So, you’ve chosen a casting method and you’re ready to take the next step.
Choosing the perfect alloy to suit your casting process – as well as the final application of that casting – is the decision that’s now on the table.
You’ll have a wide range of alloys to choose from (both copper and zinc) and evaluating the characteristics of these materials will be critical to making your finished product a success.
There’s a lot to consider, so here’s our advice on how to get it right.
Why do we use aluminium alloys for casting?
We can modify or enhance the most important physical properties of pure metals – such as density, melting point, and electrical conductivity – by alloying it with another metal or non-metal, depending on the requirement.
This results in a wide range of alloys with distinct characteristics, ready to solve particular challenges in design and manufacture.
When armed with the knowledge of these specific features, you can ensure that your chosen alloy will attribute itself perfectly to your needs. This includes a predictable output which will prevent the need for numerous tests – saving time and money in the long-run.
What are the casting benefits of aluminium alloys?
If you need a corrosion-resistant alloy that can withstand high temperatures, an aluminium alloy could be your best choice.
Lightweight, strong and hard, aluminium alloys also produce near net-shaped parts, reducing the amount of material required, as well as any waste.
To examine the finer characteristics of aluminium alloys, just take a look at this table.
What about the casting benefits of zinc alloys?
Zinc has a lower melting point than aluminium alloy, as well as requiring lower pressure for casting. This reduces the experience of thermal shock, allowing for reduced machining, trimming, and finishing work.
If your casting has thin walls and requires intricate detailing, it could be the perfect alloy for you.
To delve into the specific advantages of individual zinc alloys, we’ve created this table to help.
How do you establish if an aluminium alloy is suitable for heat treatment?
Once your alloy is cast, you may need to heat treat it, in order to alter its physical or chemical properties.
Controlled heating and cooling can have predictable effects on alloys – such as changing its hardness or strength. It’s important to understand the full impact of these changes, as one desirable effect of heat treatment could spark a second that isn’t quite what you wanted.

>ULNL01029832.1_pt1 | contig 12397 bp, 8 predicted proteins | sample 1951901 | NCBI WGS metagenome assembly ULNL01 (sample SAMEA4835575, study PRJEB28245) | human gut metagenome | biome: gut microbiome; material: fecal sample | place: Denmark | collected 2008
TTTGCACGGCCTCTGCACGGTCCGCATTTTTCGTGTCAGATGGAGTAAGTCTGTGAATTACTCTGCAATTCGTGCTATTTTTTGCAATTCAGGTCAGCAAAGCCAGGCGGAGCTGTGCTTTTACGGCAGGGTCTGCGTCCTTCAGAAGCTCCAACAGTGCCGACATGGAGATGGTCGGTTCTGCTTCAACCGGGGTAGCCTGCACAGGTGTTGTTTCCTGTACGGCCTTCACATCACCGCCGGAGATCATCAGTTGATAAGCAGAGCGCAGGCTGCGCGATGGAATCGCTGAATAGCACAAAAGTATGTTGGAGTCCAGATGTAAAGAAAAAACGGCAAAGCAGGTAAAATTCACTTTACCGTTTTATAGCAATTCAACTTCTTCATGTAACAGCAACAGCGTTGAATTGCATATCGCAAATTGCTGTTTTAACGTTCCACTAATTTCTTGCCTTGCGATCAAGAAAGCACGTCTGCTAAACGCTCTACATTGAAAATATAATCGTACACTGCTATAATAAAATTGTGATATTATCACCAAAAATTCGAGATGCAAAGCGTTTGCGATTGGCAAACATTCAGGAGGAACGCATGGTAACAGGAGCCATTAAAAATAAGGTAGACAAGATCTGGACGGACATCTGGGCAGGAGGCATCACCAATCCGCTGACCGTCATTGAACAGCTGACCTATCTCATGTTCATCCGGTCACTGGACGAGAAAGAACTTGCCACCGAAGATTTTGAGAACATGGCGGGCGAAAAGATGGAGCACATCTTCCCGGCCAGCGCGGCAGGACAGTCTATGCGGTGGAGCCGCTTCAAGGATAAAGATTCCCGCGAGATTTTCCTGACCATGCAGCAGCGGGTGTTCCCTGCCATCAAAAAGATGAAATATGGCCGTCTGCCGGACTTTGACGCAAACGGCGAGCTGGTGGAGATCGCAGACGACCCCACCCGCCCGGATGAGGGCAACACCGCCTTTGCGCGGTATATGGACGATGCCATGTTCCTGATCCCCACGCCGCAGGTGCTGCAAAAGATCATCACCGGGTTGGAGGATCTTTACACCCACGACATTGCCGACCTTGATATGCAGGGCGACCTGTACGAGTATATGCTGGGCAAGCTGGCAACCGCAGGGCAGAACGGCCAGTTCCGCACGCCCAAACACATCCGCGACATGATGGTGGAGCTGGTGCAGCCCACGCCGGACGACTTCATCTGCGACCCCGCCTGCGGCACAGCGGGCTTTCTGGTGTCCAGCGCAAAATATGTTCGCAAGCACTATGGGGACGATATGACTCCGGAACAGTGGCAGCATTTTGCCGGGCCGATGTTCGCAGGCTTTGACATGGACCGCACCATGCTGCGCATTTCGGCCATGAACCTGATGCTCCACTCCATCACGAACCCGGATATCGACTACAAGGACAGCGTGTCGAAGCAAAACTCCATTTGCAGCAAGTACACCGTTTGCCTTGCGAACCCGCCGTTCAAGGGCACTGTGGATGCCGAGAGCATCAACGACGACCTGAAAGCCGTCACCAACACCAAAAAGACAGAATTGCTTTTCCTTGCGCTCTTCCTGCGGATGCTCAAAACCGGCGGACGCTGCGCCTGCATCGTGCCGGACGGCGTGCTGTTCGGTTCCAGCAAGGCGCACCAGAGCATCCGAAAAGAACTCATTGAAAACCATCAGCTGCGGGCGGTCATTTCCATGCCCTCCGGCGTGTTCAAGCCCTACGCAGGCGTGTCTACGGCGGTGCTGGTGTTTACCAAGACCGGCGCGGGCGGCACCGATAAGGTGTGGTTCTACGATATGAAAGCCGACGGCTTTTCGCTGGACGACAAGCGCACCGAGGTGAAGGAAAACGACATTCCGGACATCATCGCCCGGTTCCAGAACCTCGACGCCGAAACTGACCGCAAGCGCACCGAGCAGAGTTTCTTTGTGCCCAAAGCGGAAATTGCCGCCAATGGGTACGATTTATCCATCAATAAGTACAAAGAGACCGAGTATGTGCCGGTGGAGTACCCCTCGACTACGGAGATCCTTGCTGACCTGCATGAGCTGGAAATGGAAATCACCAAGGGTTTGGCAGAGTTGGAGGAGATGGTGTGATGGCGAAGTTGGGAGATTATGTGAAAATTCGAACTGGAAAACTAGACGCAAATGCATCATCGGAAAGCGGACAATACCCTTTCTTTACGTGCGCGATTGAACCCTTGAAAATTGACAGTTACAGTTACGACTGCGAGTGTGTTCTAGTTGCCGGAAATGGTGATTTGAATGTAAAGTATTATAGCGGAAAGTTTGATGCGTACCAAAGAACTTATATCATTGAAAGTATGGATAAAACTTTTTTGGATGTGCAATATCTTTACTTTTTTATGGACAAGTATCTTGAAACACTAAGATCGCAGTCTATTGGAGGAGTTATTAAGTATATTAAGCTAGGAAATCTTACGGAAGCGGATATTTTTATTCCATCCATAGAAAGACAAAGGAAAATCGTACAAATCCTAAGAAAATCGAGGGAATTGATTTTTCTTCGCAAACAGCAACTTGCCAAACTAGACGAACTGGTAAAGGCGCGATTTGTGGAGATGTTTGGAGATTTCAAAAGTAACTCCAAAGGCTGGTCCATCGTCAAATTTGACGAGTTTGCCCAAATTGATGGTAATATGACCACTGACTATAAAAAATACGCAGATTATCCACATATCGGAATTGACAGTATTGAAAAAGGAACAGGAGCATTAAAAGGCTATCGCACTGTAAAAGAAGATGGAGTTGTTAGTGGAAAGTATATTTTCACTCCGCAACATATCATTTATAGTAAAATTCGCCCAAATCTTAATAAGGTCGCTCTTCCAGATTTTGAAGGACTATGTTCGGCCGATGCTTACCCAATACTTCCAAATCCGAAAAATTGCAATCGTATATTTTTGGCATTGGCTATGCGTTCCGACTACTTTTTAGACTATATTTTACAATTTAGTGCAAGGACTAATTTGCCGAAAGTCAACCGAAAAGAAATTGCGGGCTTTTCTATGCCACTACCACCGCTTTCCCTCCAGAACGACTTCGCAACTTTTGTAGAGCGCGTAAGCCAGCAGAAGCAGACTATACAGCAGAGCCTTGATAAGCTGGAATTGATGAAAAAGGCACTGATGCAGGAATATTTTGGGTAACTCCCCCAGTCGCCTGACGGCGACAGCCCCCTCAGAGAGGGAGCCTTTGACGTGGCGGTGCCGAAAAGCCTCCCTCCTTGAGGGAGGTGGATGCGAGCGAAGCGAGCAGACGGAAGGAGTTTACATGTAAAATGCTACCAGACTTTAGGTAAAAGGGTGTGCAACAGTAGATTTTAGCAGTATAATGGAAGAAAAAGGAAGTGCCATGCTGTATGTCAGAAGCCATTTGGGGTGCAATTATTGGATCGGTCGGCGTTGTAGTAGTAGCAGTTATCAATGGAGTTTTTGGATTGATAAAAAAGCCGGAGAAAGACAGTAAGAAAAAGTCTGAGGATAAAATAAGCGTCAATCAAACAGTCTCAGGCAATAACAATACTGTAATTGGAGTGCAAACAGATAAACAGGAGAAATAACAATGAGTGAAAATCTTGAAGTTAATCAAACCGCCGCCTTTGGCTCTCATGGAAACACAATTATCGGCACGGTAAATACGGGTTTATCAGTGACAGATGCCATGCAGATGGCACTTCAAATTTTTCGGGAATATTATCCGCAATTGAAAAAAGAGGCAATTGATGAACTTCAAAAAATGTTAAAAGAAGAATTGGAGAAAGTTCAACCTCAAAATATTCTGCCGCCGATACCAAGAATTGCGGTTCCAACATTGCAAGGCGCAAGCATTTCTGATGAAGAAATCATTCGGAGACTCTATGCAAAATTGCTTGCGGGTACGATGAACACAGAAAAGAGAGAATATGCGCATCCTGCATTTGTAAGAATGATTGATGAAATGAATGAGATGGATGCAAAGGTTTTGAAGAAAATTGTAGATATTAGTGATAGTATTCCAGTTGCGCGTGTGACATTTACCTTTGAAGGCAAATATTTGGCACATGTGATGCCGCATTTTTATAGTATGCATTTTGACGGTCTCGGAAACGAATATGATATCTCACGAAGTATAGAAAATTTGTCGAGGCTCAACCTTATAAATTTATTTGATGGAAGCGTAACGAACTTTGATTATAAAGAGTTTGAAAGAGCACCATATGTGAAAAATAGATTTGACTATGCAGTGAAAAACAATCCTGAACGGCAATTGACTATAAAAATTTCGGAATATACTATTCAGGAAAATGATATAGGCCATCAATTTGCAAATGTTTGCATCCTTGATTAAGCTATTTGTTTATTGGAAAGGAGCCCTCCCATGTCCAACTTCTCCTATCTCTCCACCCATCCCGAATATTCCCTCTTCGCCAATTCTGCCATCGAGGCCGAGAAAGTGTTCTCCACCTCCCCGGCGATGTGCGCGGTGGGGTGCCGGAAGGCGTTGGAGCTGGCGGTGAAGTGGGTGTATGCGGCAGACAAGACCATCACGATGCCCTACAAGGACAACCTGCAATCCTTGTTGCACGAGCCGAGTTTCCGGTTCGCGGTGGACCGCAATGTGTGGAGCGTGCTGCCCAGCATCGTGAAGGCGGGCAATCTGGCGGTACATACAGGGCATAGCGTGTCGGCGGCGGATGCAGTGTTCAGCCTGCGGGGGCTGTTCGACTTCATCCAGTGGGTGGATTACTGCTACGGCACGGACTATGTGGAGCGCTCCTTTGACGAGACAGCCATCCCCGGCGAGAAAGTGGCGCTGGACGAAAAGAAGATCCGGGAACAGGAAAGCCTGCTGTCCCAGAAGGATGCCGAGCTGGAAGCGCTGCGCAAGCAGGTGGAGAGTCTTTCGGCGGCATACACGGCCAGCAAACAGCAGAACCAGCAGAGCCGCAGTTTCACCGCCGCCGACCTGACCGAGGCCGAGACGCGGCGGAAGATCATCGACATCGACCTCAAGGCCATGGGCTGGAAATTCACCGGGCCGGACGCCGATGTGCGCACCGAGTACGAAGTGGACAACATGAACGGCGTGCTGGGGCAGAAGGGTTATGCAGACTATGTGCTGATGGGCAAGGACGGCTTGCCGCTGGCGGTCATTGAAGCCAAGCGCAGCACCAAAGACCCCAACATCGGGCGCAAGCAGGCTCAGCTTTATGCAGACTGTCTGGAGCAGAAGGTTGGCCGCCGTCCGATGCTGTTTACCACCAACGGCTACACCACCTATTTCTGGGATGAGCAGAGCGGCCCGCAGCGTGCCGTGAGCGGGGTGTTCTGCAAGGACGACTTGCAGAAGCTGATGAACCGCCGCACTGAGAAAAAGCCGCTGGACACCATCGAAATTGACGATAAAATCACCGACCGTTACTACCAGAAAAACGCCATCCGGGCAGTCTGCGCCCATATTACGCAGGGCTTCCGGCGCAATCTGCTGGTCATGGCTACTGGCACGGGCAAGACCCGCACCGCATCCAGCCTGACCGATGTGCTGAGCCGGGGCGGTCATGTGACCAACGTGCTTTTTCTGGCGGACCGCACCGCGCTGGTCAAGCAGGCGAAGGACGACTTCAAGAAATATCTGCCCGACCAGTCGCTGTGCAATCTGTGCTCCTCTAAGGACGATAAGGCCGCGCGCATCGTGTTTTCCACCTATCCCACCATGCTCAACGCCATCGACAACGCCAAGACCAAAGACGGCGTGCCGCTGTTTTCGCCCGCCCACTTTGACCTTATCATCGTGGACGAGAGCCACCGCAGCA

Most aluminium castings don’t need to be altered, but there’s a possibility that your requirements could result in heat treatment being necessary – such as needing higher mechanical properties than the original casting will allow.
Sand and gravity die castings will allow for heat treatment, but it’s generally not achievable with a pressure die casting – so you will need to consider your original choice of process.
What do the different aluminium alloy heat treatment suffixes mean?
To indicate the heat treatment condition of BS1490 aluminium alloys (the specification for aluminium castings for general engineering purposes), the following suffixes are used in the UK:
- M - As cast
- TS - Thermally stress relieved, annealed
- TB - Solution heat treated and naturally aged to a substantially stable condition
- TB7 - Solution heat treated and stabilised
- TE - Artificially aged
- TF - Solution heat treated and artificially aged
- TF7 - Solution heat treated, artificially aged and stabilised.
The following alloys are not fully heat treated:
LM0, LM2, LM5, LM6, LM20 and LM24.
The following alloys may be heat treated, but their properties are not standardised in the heat-treated condition shown:
LM12, LM21, LM27-TF and LM30-TF.
The following alloys are standardised in the heat-treated conditions indicated:
LM4-TF, LM9-TE, LM9-TF, LM13-TE, LM 13-TF, LM13- TF7, LM16- TB, LM16-TF, LM22-TB, LM25-TE, LM25-TB7, LM25-TF, LM26-TE, LM28-TE, LM28-TF, LM29-TE, LM29-TF and LM30-TS.
Can you heat treat zinc alloys?
Zinc alloys aren’t generally heat-treated, with the exception of annealing ZA27, which can improve ductility if stress builds up within the casting during solidification.
Need more detail?
Our ‘Notes for Designers’ guide goes into even more depth when choosing a casting alloy. Why not sign up to receive your copy today?
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